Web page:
Roosevelt Among the People: Being an Account of the Fourteen Thousand Mile Journey from Ocean to Ocean of Theodore Roosevelt, Twenty-sixth President of the United States. Together Wih the Public Speeches Made by Him During the Journey

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L. W. Walter Company, 1910 - 314 pages

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Page 37 - It is agreed, however, that none of the immediately foregoing conditions and stipulations in sections numbered 1, 2, 3, 4 and 5 of this article shall apply to measures which the United States may find it necessary to take for securing by its own forces, the defense of the United States and the maintenance of public order.
Page 43 - We do not guarantee any state against punishment if it misconducts itself, provided that punishment does not take the form of the acquisition of territory by any non-American power.
Page 40 - In other words, the Monroe Doctrine is a declaration that there must be no territorial aggrandizement by any nonAmerican power at the expense of any American power on American soil. It is in no wise intended as hostile to any nation in the Old World.
Page 124 - An act to promote the safety of employees and travelers upon railroads by compelling common carriers engaged in interstate commerce to equip their cars with automatic couplers and continuous brakes, and their locomotives with drivingwheel brakes, and for other purposes...
Page 43 - Berlin, conveyed personally to the President the assurance of the German Emperor that His Majesty's Government had no purpose or intention to make even the smallest acquisition of territory on the South American Continent or the islands adjacent. This voluntary and friendly declaration was afterwards repeated to the Secretary of State, and was received by the President and the people of the United States in the frank and cordial spirit in which it was offered. In the memorandum of the...
Page 124 - In the end an admirable law was passed "to promote the safety of employees and travelers upon railroads by compelling common carriers engaged in interstate commerce to equip their cars with automatic couplers and continuous brakes and their locomotives with drivingwheel brakes.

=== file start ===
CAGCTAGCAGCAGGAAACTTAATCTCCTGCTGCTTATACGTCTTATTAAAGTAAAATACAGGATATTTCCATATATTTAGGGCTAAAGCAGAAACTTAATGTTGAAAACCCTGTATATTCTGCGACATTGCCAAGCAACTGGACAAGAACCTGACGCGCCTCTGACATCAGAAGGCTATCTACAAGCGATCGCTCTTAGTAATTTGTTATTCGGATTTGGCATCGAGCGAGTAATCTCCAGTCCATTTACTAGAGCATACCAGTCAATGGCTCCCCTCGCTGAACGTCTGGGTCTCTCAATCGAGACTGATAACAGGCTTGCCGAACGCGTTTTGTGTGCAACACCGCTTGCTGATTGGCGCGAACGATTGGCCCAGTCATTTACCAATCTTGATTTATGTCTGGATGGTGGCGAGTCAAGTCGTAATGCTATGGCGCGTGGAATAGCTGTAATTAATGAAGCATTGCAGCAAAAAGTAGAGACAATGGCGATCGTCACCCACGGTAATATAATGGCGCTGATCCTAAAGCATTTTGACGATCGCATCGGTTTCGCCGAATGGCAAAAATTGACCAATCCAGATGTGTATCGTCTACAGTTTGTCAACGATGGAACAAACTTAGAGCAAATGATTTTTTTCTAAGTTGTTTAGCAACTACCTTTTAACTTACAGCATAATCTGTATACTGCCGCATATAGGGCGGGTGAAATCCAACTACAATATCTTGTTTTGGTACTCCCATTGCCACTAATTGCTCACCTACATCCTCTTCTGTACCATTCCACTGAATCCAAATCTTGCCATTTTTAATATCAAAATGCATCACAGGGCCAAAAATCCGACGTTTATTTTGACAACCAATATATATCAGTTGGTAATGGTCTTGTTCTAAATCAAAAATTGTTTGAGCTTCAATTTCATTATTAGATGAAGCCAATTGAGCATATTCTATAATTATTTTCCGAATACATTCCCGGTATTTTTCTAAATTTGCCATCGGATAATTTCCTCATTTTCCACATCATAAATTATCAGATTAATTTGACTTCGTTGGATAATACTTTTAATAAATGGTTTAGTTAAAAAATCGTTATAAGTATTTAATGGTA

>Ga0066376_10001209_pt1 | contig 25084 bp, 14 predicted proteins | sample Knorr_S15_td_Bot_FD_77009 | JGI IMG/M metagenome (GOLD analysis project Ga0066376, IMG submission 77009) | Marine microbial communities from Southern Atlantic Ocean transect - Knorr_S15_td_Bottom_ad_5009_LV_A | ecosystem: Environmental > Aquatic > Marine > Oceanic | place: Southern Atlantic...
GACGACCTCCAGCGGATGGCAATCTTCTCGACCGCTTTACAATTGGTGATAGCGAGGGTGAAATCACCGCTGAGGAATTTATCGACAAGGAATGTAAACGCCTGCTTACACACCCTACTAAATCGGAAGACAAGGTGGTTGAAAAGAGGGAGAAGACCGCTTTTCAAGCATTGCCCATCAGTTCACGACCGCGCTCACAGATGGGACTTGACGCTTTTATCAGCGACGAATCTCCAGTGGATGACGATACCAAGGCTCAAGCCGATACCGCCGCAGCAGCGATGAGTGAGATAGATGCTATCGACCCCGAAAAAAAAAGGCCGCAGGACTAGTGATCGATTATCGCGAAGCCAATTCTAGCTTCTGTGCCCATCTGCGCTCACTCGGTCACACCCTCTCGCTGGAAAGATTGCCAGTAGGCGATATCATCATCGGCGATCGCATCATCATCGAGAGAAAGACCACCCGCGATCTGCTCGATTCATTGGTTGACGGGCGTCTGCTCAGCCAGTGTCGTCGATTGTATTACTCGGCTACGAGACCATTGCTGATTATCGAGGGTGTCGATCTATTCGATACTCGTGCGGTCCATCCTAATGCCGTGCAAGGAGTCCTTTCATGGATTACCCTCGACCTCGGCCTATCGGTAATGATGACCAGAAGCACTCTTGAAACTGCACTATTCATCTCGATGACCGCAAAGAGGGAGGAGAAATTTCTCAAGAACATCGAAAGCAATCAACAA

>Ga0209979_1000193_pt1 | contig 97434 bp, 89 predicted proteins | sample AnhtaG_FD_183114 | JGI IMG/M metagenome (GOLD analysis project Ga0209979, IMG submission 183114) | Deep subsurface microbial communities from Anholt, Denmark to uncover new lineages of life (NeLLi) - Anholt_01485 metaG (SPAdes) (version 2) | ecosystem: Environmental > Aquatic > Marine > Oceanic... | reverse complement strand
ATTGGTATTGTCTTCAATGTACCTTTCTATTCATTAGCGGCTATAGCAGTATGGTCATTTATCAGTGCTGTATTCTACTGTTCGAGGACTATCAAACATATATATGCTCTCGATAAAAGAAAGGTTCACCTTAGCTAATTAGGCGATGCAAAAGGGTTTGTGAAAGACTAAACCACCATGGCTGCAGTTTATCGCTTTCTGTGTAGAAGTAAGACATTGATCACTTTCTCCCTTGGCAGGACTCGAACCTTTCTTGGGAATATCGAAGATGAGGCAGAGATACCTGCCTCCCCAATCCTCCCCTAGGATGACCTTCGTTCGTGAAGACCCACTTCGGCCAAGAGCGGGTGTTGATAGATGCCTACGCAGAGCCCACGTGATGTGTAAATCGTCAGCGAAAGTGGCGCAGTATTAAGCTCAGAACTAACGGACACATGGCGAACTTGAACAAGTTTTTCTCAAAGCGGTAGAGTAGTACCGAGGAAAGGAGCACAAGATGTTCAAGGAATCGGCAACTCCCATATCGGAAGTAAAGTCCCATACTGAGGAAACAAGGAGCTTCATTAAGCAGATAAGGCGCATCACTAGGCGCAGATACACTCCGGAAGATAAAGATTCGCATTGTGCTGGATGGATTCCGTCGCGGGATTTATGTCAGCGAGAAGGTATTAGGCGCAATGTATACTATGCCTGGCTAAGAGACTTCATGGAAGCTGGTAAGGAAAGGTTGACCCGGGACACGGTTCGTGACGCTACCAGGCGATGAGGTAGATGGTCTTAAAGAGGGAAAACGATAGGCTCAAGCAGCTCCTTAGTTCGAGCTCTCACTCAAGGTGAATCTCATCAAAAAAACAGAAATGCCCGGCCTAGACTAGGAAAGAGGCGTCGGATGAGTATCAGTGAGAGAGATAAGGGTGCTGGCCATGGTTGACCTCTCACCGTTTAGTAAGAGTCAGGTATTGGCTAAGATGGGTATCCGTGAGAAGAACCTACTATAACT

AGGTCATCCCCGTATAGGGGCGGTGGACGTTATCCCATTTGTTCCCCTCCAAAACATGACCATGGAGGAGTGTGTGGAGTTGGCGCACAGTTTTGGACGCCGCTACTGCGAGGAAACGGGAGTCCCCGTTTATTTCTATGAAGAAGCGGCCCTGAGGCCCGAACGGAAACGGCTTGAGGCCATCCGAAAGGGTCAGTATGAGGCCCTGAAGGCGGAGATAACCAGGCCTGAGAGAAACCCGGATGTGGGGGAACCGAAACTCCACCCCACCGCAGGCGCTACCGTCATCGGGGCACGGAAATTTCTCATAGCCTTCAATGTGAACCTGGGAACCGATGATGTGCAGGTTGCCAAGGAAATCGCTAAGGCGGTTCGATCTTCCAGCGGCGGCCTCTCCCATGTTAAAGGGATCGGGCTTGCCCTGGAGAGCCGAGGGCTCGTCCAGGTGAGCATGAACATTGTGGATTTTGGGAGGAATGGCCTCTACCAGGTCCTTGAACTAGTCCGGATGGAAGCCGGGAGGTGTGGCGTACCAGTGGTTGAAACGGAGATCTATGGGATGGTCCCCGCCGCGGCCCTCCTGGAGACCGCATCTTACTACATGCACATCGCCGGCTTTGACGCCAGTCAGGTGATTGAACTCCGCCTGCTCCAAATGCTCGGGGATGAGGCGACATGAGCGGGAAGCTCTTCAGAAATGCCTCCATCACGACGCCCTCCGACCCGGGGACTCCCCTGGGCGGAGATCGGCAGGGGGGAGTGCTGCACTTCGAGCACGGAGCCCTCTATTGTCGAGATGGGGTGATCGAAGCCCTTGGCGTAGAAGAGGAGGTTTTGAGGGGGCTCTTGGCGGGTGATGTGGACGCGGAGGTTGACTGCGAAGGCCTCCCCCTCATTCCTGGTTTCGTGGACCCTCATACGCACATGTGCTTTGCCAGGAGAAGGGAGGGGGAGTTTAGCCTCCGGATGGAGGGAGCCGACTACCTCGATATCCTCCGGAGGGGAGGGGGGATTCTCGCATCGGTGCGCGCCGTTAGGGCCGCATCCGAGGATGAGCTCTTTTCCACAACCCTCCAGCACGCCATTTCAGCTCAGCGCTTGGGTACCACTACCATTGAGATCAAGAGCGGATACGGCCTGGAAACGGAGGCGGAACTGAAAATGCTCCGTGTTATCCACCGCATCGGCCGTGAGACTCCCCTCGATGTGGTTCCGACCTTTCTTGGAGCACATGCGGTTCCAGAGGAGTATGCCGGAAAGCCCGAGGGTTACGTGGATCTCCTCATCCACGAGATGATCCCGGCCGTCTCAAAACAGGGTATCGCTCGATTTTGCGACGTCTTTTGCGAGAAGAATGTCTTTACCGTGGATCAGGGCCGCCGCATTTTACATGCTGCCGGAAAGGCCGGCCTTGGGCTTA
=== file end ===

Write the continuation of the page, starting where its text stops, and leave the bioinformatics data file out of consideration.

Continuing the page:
Page 175 - Pacific, which in that day was known as Louisiana. This immense region was admittedly the territory of a foreign power, of a European kingdom. None of our people had ever laid claim to a foot of it. Its acquisition could in no sense be treated as rounding out any existing claims. When we acquired it we made evident once for all that consciously and of set purpose we had embarked on a career of expansion, that we had taken our place among those daring and hardy nations who risk much with the hope...
Page 48 - There is a homely old adage which runs: "Speak softly and carry a big stick; you will go far." If the American nation will speak softly, and yet build, and keep at a pitch of the highest training, a thoroughly efficient navy, the Monroe Doctrine will go far.
Page 99 - What we really need in this country is to treat the tariff as a business proposition from the standpoint of the interests of the country as a whole, and not from the standpoint of the temporary needs of any political party. It surely ought not to be necessary to dwell upon the extreme unwisdom, from a business standpoint, from the standpoint of national prosperity, of violent and radical changes amounting to the direct upsetting of tariff policies at intervals...
Page 48 - Speak softly and carry a big stick — you will go far.' If a man continually blusters, if he lacks civility, a big stick will not save him from trouble; and neither will speaking softly avail, if back of the softness there does not lie strength, power.

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